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The RovesEl Rancho
The Big Silver
Released: 3rd July 2020
|12"||£13.99||Buy Now||In Stock. Dispatched on Monday.|
The Roves return this summer with ‘The Big Silver’ EP following on from the success of their last single ‘Hey Little Man’ (El Rancho) which cracked the door open at 6 Music and found fans in Gideon Coe, Iggy Pop, Bobby Gillespie, Stephen Pastel and with radio DJs from Mardid to Austin.
The Roves were back at KONK studios in London to record and mix the four songs on ‘The Big Silver’ and working again with engineer Josh Green they have pushed their sound and songwriting further than on any release so far. The EP will be released physically as a 12” vinyl as well as digitally. The lead track ‘Fixing To Burn’ (19/06/20) will precede the EP release and has a video produced by Tom from the band.
The Roves are made up of the songwriting brothers James & Tom Wing alongside Luke Evans (Bass) & Brendan Monahan (Drums). The band hail from the suburbs of North London and play guitar fuelled British rock and roll music with melody and charm. Since forming in 2017 the band have released two stunning albums ‘ The Roves ’ (One Big Movement) and ‘ All Those Freaks ’ (Meritorio). In autumn last year The Roves were kept busy on the road touring as main support for Nick Waterhouse (EU), Primal Scream (UK) and YAK (UK).
On ‘The Big Silver’ the Wing brothers split songwriting duties for the first time, taking a side each and complementing each other’s observational and reflective styles. The lead single ‘Fixing To Burn’ (Released 19th June 2020) is a raw, terse view on gun control from the mind of an outsider “ I’ve got a gun and it’s so much fun, whoever said only the good die young”. Written by main songwriter James (alongside long time co-writer Rhys Kempley) The Roves sound intrepid, immediate and scathing, yet have the knack of coating witty cynicism over the subject matter: “In their nice leather shoes, singing songs about the blues, drinking moonshine out of a champagne flute” paints a vivid portrait of the type of contradictions and hypocrisy seen and heard in society. The Roves heighten the drama with the use of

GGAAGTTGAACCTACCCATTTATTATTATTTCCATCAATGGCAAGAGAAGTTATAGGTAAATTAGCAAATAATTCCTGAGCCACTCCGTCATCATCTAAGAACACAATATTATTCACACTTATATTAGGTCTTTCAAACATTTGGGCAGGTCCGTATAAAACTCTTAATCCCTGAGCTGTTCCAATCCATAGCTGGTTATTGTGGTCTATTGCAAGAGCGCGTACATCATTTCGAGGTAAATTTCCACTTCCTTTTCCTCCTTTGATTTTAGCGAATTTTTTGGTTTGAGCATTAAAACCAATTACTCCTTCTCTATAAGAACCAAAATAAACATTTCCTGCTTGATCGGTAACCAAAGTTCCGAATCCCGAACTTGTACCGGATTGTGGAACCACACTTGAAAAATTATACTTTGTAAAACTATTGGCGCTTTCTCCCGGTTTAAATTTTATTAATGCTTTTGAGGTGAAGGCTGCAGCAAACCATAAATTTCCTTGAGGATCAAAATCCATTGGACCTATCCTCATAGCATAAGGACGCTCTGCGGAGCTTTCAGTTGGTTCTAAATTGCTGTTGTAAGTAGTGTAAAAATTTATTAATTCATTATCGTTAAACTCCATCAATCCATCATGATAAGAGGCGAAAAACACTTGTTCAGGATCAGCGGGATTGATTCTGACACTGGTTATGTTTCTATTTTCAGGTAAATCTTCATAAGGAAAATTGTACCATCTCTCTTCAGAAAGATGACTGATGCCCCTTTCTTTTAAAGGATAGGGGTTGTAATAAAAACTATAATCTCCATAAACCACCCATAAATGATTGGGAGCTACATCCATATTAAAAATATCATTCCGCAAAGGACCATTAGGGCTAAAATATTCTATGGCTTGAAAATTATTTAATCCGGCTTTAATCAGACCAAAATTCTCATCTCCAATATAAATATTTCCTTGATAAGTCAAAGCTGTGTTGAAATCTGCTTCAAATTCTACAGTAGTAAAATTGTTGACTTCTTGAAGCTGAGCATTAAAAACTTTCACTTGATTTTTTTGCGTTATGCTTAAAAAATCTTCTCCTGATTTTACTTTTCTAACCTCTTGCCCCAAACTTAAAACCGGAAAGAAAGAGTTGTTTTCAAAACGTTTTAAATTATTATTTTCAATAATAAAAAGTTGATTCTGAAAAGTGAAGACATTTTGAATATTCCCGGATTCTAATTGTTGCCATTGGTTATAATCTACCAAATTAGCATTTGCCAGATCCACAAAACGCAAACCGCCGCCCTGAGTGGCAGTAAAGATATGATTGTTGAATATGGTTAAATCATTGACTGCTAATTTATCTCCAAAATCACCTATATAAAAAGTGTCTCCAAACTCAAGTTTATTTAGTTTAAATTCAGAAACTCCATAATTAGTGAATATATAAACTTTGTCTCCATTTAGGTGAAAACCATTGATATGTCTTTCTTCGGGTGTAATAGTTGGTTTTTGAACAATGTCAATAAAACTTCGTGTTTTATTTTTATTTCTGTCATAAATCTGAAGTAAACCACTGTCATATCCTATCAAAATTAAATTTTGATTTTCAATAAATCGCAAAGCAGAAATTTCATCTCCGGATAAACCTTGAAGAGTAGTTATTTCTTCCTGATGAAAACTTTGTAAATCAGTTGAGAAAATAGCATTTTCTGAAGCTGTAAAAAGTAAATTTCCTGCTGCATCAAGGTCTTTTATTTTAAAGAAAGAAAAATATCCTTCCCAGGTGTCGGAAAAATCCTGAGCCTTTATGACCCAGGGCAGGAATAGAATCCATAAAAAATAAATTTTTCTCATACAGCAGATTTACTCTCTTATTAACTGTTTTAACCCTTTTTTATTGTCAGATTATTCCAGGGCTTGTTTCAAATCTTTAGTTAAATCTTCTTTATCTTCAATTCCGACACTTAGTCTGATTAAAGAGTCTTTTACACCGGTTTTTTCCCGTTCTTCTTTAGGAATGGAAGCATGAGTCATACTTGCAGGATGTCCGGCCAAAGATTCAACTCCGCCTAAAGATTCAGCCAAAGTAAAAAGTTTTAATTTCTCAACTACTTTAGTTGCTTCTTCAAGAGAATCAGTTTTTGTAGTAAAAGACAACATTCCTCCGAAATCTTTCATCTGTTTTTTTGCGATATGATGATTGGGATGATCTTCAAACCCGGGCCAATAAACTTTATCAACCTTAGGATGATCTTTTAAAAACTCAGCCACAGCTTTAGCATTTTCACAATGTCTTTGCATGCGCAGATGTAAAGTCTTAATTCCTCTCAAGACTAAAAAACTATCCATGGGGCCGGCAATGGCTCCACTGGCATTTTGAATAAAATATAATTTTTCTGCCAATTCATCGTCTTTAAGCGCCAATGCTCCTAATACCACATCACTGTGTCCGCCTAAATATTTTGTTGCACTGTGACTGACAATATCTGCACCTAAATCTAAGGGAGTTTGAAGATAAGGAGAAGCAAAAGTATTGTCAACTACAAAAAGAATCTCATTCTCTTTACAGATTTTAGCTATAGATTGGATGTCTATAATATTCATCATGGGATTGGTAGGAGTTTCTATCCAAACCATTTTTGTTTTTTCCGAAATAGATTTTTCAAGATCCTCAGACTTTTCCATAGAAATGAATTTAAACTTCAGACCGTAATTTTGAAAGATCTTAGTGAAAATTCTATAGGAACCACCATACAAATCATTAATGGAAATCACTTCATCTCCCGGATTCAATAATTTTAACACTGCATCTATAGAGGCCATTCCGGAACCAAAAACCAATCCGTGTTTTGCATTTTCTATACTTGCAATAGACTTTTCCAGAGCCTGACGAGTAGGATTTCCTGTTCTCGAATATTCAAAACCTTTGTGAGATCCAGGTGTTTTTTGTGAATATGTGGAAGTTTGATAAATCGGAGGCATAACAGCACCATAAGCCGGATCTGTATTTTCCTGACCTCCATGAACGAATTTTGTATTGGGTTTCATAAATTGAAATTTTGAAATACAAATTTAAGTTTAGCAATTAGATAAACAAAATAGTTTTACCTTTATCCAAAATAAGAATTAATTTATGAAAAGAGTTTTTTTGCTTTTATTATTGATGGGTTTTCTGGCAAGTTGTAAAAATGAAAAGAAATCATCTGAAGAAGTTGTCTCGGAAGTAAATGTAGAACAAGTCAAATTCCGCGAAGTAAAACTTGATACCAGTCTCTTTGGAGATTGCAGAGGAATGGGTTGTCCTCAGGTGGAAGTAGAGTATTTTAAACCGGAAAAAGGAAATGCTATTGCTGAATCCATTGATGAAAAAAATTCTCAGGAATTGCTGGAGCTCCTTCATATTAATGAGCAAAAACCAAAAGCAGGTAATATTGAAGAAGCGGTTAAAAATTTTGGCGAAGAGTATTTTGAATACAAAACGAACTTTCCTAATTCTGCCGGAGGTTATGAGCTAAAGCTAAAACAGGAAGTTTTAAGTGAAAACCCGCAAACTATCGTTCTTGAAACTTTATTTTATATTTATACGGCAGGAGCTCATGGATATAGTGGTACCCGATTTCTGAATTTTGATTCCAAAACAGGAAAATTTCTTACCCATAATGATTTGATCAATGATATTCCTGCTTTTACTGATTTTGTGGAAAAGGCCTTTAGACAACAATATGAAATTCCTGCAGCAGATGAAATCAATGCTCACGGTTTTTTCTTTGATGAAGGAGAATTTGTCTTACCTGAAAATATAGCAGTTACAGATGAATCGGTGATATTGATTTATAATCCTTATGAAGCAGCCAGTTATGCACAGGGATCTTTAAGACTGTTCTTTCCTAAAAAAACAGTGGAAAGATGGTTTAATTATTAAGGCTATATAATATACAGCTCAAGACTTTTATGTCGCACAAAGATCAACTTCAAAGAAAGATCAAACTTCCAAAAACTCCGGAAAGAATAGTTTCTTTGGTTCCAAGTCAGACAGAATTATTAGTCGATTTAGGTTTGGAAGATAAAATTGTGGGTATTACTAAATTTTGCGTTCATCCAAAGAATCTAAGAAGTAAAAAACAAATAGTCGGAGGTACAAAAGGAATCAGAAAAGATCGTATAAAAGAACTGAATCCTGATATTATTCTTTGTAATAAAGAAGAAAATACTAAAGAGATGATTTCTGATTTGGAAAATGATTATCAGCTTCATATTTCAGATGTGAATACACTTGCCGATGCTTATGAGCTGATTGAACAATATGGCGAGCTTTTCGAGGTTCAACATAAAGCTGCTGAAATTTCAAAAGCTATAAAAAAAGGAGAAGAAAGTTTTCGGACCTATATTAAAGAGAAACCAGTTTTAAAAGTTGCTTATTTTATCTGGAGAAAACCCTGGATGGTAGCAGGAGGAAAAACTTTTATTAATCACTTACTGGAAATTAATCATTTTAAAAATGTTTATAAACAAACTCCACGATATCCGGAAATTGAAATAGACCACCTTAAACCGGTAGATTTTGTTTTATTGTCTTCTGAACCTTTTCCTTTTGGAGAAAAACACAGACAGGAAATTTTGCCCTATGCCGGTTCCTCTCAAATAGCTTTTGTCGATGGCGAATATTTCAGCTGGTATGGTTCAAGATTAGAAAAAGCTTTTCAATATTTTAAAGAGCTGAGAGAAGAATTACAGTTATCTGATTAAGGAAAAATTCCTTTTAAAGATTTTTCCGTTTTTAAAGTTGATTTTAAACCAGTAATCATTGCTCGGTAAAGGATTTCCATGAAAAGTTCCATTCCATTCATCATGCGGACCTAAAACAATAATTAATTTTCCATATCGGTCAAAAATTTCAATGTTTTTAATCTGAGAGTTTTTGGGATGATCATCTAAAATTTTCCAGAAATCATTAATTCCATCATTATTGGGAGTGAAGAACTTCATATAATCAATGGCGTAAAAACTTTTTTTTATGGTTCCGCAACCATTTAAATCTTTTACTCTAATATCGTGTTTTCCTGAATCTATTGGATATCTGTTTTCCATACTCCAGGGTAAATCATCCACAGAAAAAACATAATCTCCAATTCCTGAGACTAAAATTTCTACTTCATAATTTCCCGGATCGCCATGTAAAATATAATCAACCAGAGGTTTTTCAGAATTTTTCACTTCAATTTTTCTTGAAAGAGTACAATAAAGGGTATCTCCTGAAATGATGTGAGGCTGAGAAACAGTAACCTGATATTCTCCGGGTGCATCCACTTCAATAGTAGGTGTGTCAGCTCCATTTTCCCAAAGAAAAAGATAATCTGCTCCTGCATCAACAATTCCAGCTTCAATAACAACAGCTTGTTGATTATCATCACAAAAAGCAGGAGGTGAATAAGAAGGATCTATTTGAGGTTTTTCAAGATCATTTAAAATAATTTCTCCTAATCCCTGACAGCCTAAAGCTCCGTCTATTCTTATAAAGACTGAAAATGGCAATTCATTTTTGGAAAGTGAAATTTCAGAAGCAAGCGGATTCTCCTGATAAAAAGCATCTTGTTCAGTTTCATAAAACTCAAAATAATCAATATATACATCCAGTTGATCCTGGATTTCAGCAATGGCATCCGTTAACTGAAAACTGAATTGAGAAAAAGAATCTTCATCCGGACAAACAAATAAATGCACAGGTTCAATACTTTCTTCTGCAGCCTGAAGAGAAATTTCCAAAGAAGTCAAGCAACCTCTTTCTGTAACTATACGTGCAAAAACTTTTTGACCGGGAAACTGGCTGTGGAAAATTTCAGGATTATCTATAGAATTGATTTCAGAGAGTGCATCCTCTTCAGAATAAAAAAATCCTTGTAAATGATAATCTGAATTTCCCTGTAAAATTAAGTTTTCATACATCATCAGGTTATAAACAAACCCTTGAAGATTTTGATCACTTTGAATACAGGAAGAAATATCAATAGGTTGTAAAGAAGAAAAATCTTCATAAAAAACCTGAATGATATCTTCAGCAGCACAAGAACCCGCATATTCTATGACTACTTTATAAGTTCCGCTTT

synthesizers - that sound like a breaking news report, to dizzying effect. As always the band are locked into a driving rhythm and groove, with their signature spirling guitar motif colouring the track and balancing out the darker topic.
Track two ‘Fear’ opens with the lines: “Walking back through Finchley. Saw some blazer boys dancing at a garden party” and straight in we’re hooked, locked in for another observational songwriting delight. James continues through the first verse accompanied with only quick strums of his guitar before the band join him for a foot tapping, r&b styled groove which is vivacious and relentless till the end. As in ‘Fixing to Burn’ we have a lost protagonist who has issues with gentrification: “They turned my town hall into luxury apartments. Got you all moving in turn the pubs to wine bars” , and getting into trouble: “Next stop my face behind a window and a bobby’s blue light”. As the track nears the end James’s anguished vocals sound like a young Weller on the line: “Burn the names of cinemas from the yellow pages. My achievements span the ages”, with the tongue in cheek humor of Warren Zevon. Incisive conversational led lyrics are packed into verse after verse, and with no chorus in the song structure, ‘Fear’ is an unusually great pop song.
On the B side (for purists, tracks three and four the digital demographic) Tom steps up to deliver two gorgeous gems of idyllic art pop. ‘The Odd Pupil’ is a majestic, lush composition which ruminates on a lost love: “ I’m yearning, concerning, My love in vain for yous still burning” . The song has a haunted mid-60’s feel, which is underpinned by two beautiful, sweeping cellos and matched with a string piano and some vibey bongo drum percussion. In two and a half minutes ‘The Odd Pupil’ perfectly balances Beach Boys esque pop with fuzzy guitar distortion. Tom’s hazy vocals match the reflective lyrics until the end where frustration gets the better of him and he pleads; “Tell me girl” over and over in an amalgam of Ray Davies and Kurt Cobain.
‘Thugs For God’ is another blissfully nostalgic track which opens with the gentle strumming of an autoharp beforeTom reflects on a personal relationship, lamenting pensively: “ I haven’t been tactile to touch. But now I guess it don’t take much” . It's an admirable sentiment which makes this bizarrely titled track the most intimate of the EP. James joins in on the bridge to deliver the EPs first clear sign of a harmony, wistfully backing: “ And all these things I took for granted, running around my head”, accompanied by otherworldly sound effects which linger throughout the song but hit angelic, choral like proportions in the chorus. The band change tempo in the chorus to match Tom’s discontent as he takes the reins to deliver a demure shot on love: ‘ Cos’ love is a word that’s bandied around. Without any worth run into the ground, no no no” . The additional vocals of Veronica Dajani play out as a daydream and a memory of love as the melancholic tune drifts off spiraling into the sky.